RACEBENDING.COM: Secret Asian Man, Penny Arcade, and Watch Your Head have all printed comic strips critiquing the casting in The Last Airbender. What about the medium has allowed comic strip artists to be vocal about this issue in their professional work? What are your thoughts on comic strips as a form of expression and as a forum to critique discrimination in society?
TAK TOYOSHIMA: I grew up a comic book fan and eventually did work in the industry. I sort of fell into comic strips which is a very different medium. There are familiar signs like panels and dialog bubbles but the pacing is completely different and when producing strips for a mainstream, daily newspaper-reading audience–as well as having to pass strips through syndication editors who will feel safe with what they are releasing to papers–I quickly felt my list of topics shrink.
Snoopy didn’t didn’t talk about Chinese comfort women much.
The strips began in more of an alternative newsweekly tone where I could get away with a lot more in terms of subject matter. Many of weekly papers straddle the line between humor strip and editorial cartooning. But most editorial cartoonists talk about politics or sports. I saw an opportunty to get something a little different out there and introduce people to an Asian American character to boot!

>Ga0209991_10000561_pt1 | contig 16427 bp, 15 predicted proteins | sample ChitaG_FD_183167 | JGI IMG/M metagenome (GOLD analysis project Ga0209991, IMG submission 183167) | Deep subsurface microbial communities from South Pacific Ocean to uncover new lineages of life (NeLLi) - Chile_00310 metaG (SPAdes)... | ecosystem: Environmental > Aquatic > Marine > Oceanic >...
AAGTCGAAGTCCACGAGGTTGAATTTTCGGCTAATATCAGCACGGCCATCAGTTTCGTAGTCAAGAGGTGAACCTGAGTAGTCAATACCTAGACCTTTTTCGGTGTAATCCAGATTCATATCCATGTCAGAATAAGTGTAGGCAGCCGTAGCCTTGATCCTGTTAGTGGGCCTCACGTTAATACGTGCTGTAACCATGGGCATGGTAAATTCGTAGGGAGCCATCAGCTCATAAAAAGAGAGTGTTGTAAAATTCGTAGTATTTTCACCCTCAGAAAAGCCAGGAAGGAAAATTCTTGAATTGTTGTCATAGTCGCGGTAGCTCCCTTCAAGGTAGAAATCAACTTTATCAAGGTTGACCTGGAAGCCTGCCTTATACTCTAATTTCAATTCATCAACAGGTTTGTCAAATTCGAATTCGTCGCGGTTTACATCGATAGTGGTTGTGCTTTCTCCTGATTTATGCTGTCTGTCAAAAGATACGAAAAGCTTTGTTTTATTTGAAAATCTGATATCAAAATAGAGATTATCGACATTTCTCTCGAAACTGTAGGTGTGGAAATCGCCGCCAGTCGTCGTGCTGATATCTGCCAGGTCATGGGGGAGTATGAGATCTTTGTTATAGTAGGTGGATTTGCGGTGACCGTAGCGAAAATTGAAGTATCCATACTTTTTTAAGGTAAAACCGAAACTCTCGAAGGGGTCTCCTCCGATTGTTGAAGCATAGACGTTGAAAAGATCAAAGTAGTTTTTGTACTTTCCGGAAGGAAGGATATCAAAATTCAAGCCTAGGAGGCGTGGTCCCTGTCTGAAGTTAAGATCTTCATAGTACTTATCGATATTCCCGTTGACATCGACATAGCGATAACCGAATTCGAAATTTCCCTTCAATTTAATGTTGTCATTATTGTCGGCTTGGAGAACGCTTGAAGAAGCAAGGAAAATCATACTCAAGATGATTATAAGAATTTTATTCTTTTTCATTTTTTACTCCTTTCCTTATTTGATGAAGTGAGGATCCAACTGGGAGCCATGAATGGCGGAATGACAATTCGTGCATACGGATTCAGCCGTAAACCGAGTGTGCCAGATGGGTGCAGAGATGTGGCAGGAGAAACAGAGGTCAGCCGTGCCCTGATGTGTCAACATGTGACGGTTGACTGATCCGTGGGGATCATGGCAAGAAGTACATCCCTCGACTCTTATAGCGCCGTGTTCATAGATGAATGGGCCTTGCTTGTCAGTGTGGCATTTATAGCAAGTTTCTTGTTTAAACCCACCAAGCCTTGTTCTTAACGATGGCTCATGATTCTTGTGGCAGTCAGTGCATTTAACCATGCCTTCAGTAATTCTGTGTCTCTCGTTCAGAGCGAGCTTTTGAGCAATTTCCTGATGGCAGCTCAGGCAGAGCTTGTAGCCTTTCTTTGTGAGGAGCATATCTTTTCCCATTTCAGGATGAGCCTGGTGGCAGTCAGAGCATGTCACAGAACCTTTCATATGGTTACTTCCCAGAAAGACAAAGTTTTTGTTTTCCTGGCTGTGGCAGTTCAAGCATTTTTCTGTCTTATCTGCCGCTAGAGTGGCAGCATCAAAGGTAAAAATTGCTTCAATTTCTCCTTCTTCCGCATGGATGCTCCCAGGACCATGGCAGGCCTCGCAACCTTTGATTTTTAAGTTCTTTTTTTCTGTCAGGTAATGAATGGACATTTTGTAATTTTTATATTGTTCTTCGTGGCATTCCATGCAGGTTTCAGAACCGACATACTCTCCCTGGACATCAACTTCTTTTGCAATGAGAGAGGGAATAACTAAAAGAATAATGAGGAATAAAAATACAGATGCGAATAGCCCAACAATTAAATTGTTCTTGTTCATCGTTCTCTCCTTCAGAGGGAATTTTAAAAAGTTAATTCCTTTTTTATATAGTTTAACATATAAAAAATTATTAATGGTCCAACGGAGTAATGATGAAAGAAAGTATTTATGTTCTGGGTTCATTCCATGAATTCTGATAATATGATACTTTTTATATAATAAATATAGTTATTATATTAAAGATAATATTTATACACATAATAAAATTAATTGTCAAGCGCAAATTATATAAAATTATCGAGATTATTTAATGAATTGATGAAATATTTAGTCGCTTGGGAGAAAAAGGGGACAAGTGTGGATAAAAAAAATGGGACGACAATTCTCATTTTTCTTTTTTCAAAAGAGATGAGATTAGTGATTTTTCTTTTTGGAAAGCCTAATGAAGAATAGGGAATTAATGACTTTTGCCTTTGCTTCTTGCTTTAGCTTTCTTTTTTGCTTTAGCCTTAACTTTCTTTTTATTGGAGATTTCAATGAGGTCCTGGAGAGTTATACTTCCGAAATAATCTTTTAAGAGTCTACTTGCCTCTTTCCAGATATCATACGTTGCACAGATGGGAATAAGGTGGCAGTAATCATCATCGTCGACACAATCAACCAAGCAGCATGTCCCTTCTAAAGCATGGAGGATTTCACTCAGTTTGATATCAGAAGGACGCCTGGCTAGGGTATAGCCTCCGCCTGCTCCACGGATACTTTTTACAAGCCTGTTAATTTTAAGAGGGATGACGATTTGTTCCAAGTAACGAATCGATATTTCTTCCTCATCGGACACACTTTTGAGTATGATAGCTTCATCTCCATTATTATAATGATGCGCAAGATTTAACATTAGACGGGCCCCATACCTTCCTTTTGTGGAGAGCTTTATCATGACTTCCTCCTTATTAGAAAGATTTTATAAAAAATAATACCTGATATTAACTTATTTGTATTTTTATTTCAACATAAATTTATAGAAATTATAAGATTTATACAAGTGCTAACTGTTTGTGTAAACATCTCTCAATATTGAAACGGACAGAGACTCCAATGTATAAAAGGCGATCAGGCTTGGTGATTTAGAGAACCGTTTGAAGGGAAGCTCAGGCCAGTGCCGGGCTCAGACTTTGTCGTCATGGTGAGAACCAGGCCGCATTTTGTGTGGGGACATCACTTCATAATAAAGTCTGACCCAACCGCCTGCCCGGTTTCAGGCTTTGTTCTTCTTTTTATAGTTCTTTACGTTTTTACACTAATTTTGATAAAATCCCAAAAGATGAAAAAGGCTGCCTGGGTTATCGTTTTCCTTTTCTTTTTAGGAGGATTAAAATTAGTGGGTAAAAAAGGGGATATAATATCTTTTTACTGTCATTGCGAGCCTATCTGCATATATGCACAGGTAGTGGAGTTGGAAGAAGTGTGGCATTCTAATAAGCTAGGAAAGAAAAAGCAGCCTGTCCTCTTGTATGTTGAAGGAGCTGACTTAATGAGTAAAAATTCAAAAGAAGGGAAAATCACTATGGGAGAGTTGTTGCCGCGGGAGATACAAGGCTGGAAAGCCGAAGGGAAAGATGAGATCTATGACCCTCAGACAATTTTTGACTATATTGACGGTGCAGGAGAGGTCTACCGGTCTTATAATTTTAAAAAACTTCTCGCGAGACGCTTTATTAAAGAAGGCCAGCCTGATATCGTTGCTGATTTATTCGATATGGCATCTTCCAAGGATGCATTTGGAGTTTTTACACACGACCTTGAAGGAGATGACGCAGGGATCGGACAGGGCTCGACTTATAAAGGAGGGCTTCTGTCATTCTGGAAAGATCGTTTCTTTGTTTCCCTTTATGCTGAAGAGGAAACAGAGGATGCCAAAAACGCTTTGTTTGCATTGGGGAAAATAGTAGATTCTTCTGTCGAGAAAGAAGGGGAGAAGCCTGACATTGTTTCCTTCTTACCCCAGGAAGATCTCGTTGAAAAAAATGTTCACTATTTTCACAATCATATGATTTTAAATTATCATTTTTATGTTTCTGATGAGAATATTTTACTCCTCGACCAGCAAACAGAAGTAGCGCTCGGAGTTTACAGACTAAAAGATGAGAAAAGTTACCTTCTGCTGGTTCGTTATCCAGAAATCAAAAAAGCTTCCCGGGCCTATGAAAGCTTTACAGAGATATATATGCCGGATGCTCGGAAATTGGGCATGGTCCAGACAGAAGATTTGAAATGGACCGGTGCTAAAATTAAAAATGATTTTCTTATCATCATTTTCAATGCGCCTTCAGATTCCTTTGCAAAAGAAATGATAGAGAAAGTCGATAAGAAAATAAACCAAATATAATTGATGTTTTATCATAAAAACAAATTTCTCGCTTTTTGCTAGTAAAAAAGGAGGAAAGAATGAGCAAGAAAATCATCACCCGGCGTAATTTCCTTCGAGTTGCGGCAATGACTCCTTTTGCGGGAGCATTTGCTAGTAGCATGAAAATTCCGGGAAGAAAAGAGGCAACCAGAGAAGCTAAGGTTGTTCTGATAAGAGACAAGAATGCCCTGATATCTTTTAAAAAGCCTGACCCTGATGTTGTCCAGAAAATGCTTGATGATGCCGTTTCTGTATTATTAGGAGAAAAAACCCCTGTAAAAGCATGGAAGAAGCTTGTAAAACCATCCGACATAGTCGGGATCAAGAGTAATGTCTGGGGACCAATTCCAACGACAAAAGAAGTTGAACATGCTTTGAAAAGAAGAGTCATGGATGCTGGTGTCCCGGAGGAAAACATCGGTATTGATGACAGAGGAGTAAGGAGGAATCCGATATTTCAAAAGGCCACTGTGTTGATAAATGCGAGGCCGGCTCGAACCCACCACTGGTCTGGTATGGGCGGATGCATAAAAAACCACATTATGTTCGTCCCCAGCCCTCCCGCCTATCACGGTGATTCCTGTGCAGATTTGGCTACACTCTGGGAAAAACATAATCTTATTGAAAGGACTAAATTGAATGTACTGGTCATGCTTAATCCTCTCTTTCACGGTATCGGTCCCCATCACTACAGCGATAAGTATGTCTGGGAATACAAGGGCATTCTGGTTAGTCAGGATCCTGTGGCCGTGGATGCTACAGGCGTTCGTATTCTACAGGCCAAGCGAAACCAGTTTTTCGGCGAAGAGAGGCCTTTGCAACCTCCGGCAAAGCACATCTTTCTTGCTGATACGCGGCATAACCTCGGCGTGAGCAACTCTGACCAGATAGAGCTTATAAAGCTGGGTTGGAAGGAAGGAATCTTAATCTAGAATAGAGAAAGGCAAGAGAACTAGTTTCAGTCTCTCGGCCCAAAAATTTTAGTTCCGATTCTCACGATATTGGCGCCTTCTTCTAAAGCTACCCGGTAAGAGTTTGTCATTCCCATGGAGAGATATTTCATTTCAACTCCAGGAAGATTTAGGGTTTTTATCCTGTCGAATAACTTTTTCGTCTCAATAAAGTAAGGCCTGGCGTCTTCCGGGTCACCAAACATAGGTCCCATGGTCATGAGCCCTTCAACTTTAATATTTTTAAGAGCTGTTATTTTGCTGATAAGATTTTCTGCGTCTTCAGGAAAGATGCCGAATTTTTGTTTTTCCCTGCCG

I think comic strips are a great medium for discussing edgy topics because they are very disarming. Most people expect a gag strip but when they are left with something more thought provoking I think it’s more rewarding. Comic strips lower people’s defenses and if mixed with the right balance of humor and entertainment a comic strip message can go very far.
RACEBENDING.COM: Many supporters of racebending.com are aspiring artists. What advice would you give them, especially if they want to incorporate their political and social beliefs in their work?
TAK TOYOSHIMA: There are no rules when it comes to political/social activism in your work. The one thing to never forget is what your message is. If you find yourself catering to your audience your message will get confusing. On the other hand you also don’t want to only appeal to people you agree with.
The point of activism isn’t to just yell at people for what they’ve done and tell them they’re idiots but to open the minds of people who do not agree with you to another perspective. A line of pro-lifers facing a line of pro-choicers will result in nothing but a sign making contest.
If you’re interested in meeting Tak Toyoshima, Secret Asian Man will be at the Boston Comic Con on April 10th and 11th!
You can follow the newest Secret Asian Man strips at the SAM blog.
And if you’d like an autographed copy of Secret Asian Man: The Daily Days of your very own, or original art, visit SAM’s Merch page and tell ‘em Racebending.com sent you! Avatar: The Last Airbender fans may also be interested in some of Toyoshima’s shirts at Blacklava.net, including one that features Aang.
Racebending.com would like to thank Mr. Tak Toyoshima for this interview.